Wednesday, September 21, 2011

Lydia ( Boggs Shepherd ) Cruger.

February 26, 1766--September 25, 1867

Lydia Boggs was born February 26, 1766, in Brekeley county, West Virginia. In 1768 the family removed to Youghiogheny, and thence in 1771, to Beeler's fort ( Now Uniontown.) In 1777 they lived on Buffalo Creek, where Captaain John Boggs commanded a militia company. In August 1781, the Boggs household removed to a spot three miles below Wheeling but in 1782 retreated to Fort Henry and were present during the second sige. Shortly afterwards Lydia married ( 1785 ) Moses, son of Colonel David Shepherd, and lived at his homestrad until her husband death in 1832. The following year she married ( 1833 ), General Daniel Cruger, but kept her home at the old stone mansion on Wheeling Creek until her death in September 1867.

To read more about her and her family take this link.

Tuesday, September 20, 2011

James W. Ricker West Vigrinia.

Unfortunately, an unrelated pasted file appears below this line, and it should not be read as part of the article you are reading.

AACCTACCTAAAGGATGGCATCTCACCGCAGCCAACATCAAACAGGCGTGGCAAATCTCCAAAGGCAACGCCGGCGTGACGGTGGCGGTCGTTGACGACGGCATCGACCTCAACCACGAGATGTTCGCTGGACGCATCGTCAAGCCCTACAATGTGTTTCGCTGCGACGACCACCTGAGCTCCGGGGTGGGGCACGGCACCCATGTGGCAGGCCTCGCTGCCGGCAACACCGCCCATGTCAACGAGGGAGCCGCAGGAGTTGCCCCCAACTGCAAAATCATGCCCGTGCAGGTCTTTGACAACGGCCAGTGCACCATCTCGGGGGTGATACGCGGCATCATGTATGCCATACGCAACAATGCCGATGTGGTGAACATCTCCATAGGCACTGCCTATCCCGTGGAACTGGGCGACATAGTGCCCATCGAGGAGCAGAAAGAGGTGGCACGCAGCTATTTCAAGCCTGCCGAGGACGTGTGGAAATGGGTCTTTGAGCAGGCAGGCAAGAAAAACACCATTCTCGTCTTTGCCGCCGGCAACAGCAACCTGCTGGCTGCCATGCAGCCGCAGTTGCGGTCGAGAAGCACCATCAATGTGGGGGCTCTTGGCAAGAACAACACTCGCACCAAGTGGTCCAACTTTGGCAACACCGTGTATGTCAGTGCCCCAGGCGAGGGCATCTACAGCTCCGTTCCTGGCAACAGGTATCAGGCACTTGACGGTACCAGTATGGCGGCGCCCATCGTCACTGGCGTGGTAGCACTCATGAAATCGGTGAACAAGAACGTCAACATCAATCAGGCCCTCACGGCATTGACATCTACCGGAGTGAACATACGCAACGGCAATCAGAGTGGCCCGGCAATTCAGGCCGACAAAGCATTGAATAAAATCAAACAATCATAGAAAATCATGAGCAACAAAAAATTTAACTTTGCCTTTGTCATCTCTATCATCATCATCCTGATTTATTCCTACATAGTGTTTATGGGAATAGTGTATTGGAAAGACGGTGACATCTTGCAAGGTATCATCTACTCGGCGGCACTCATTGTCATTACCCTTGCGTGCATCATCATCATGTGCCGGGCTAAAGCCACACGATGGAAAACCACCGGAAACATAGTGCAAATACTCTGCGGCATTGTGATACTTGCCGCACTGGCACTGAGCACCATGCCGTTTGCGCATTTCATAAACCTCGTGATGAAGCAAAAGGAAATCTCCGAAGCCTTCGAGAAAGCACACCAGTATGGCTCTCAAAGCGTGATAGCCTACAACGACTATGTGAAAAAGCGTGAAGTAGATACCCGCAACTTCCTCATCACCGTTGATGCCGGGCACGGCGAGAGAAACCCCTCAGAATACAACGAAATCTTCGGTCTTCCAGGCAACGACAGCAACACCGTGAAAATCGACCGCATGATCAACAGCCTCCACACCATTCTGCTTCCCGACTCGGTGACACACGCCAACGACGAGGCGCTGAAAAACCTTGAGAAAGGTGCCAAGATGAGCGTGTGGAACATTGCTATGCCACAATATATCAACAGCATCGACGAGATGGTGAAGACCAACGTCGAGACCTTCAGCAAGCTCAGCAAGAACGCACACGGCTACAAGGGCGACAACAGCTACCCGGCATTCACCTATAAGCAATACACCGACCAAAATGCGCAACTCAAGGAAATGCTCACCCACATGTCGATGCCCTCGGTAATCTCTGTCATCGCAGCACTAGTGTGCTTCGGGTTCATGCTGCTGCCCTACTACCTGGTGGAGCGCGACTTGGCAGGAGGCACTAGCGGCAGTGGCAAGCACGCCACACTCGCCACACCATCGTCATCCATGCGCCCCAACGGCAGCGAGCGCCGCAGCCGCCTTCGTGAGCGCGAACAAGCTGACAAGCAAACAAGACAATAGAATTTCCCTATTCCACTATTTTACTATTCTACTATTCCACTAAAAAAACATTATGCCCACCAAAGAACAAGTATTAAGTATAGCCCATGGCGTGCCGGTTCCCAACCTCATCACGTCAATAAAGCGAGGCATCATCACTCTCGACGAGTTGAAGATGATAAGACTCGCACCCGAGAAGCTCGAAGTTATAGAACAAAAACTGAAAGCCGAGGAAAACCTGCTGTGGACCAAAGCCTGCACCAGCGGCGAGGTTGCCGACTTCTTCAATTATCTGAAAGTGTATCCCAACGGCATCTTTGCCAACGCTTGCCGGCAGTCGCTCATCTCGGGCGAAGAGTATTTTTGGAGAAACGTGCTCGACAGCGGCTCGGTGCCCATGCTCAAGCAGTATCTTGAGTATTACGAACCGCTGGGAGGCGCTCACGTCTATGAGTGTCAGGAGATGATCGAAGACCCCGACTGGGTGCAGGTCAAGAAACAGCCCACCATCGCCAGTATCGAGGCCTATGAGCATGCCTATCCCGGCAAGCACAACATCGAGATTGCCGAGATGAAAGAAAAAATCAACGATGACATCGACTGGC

To enlarge push on the photo.

Lieutenant James W. Ricker, mustered in November 8, 1861, age 20, was in company H., Promoted from Second Lieutenant Co. H., in company A., now 21 years, was promoted from First Lieutenant Co. H.

The following was taken from the history of the Second West Virginia Cavalry. Although the following was taken from the pages 133-34, of it's history it was to long to put here this will be a highlight of the event, and not word for word.

Lieutenant James W. Ricker was in command of company H., After a battle with the enemy they sat the woods a fire. After the battle it was found that the enemy had left a wagon of powder behind. Lieutenant Rick was ordered my a Major to destroy the powder by throwing it in the creek. Ricker rode up to the wagon and looked it over and told the Major that because of the fire it was too hazardous to unload. The Major call them called them cowards, then withdrew from the scene. Lieutenant Ricker took a guard of fifteen men and ordered the wagon unloaded.

The men started to unload the wagon and a few minutes later the wagon exploded, killing and wounding half the guard. Lieutenant Ricker was sitting on his hores near by and had a thrilling experieace. His hat was blown away so it was not found. His saber scabbard hanging at his side was shattered, his head was adorned with it's first gray hairs, and was otherwise so shaken up that he was not completely recovered to this day.